Vaping Post recently commissioned me to write and publish a special report documenting the cost the flavor ban is likely to have on tobacco harm reduction efforts in the state. In that piece, I quoted Michael Siegel is a prominent physician in preventive medicine from the School of Public Health at Berkeley (USA). Taking a firm stand for electronic cigarette, Michael Siegel has been personally attacked and excluded from focus groups around the tobacco issue, despite his high reputation in the United States and Europe. His positrons are clear: the electronic cigarette is at least as efficient as any other alternative treatments. He denounces the influence of the US classic cigarette manufacturers (which provide considerable assistance to help the most disadvantaged families and in terms of social security) and those he calls Big Pharma; some influences that affect the development of the electronic cigarette industry.

“>Michael Siegel, a professor of community health sciences at Boston University, condemning the ban as a potential catastrophe.

I followed up with Siegel, asking him to specify his concerns.

“The majority of adult vapers prefer flavored e-cigarette products,” he said in an email. “The tobacco and menthol flavors are used by a minority of vapers. One of the reasons for this is that the whole point of switching to vaping is to try to get away from smoking, including the taste. Also, the flavors themselves are appealing to many vapers, and add substantially to the enjoyment of the experience.”

Siegel’s logic additionally builds on the oft-cited Greek cardiologist I’ve weaned down to the bare minimum of nicotine,” she wrote proudly. “I can now RUN with my kids…my 12-year-old and I just ran a 5K.”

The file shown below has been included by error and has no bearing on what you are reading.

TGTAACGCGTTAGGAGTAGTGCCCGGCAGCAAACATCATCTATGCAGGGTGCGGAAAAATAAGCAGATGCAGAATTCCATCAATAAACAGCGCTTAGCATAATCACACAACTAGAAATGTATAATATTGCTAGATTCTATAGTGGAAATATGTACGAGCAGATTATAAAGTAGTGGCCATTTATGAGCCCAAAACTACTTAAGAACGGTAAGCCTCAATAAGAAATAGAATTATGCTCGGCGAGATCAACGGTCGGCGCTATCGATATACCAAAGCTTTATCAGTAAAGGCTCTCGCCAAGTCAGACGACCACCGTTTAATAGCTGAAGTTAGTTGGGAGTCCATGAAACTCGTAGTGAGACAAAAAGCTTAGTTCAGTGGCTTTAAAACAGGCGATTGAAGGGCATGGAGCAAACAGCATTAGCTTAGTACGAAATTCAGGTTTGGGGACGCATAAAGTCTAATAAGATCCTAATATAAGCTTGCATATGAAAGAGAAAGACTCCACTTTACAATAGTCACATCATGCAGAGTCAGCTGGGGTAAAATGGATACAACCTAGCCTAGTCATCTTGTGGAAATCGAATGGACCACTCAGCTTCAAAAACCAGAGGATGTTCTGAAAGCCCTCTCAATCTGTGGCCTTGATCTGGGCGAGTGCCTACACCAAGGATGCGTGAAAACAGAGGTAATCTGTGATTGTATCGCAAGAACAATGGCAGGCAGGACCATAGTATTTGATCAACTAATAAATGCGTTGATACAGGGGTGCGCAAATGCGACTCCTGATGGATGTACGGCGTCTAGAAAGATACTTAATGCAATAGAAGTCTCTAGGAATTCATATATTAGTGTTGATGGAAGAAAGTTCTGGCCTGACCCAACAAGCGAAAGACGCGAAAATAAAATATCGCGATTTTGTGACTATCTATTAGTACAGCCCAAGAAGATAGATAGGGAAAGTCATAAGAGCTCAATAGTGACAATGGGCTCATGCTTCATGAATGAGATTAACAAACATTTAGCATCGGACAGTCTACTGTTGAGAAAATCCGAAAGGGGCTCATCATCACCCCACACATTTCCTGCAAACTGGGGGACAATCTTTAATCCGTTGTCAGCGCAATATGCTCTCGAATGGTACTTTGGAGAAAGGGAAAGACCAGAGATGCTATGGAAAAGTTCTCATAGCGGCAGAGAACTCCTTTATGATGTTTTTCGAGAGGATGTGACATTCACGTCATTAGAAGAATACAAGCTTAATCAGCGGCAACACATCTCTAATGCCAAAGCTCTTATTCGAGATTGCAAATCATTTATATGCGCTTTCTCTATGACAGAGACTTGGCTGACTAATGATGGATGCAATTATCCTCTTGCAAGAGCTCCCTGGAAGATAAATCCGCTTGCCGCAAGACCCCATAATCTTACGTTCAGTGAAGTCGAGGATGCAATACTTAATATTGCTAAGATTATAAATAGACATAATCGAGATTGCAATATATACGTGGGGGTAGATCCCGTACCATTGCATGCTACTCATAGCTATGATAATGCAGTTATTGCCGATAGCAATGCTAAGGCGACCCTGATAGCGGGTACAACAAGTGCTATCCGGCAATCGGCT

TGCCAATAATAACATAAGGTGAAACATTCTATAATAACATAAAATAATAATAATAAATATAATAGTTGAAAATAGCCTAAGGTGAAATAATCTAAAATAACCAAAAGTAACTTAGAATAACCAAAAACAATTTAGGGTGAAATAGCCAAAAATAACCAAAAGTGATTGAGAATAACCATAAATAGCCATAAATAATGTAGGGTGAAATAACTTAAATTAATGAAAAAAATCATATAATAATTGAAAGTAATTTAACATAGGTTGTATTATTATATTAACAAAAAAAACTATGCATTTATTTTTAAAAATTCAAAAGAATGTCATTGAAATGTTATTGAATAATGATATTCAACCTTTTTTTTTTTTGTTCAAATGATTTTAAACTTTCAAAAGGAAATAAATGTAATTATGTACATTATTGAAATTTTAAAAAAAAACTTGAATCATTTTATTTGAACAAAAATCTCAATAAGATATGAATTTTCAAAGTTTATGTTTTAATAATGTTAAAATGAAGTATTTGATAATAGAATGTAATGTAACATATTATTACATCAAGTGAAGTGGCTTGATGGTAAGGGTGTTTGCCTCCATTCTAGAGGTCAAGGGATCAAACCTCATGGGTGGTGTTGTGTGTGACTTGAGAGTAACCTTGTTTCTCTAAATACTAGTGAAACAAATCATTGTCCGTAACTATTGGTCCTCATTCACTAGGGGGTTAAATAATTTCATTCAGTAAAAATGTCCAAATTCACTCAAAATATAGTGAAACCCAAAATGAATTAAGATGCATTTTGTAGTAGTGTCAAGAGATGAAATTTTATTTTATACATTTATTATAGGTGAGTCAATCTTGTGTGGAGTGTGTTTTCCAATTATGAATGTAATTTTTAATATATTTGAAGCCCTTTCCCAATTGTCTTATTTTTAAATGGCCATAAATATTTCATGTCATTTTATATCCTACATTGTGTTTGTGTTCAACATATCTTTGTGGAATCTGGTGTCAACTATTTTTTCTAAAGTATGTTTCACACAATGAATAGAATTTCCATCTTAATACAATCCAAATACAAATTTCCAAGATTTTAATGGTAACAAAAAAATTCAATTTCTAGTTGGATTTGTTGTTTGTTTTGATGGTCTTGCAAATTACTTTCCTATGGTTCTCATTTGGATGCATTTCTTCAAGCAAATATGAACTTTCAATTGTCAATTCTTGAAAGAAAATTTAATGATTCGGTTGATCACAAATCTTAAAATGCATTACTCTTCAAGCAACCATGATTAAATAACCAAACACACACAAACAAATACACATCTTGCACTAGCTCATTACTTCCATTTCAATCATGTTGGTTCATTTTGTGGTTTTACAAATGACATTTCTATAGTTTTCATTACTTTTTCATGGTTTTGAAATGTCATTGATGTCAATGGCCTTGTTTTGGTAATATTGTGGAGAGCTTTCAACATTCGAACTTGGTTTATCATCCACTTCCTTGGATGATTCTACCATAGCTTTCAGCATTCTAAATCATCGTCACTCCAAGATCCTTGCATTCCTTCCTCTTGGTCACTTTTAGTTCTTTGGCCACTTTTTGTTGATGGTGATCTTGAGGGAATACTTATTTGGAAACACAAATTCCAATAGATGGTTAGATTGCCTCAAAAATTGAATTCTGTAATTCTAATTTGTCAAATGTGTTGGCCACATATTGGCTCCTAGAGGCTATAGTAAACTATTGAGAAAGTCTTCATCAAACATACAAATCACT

Hubert also assured that she and her children, 16 and 12, have “open communication” about her vape.

“Neither of them has touched my vape,” she said. “Why wouldn’t you as a parent step up?”

Hubert’s story is not unique, either. Dennis Kaiser, a father of one, told me that vaping was a recent life-changing experience.

“I started smoking cigarettes at the age of 13 years old,” he said. “I was a pack a day, Newport menthol 100’s kind of guy. At almost 8 dollars a pack, quickly decreased health, and a 6-year-old little boy begging me to quit so I could grow old to watch him grow up, it was time for me to quit smoking.”

Kaiser started vaping out of necessity, which was a decision he made no more than two weeks ago.

“My roommate went out and bought me a Smok vape mod from Vape Ape in Mount Pleasant, Michigan, along with a bottle of fruit monster blueberry vape juice with only .3 mg of nicotine,” Kaiser told me. “At first, I had my vape in my hand constantly hitting it. But, not once, have I craved a cigarette since. I tried smoking a cigarette the morning after I got the vape, and the taste of a cigarette that I’ve smoked for 21 years turned my stomach. It tasted so disgusting, I put it out after only 3 hits.”

Kaiser’s story is very interesting to me, but not unique. This is especially the case when he said: “I will not quit vaping.”

Much of what these vapers told me are shared sentiments among millions who vape. People just won’t quit because of Whitmer’s flavor ban. Hopefully, this lesson will be learned one day soon.

Reporting from Michigan and Colorado.

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Source: VapingPost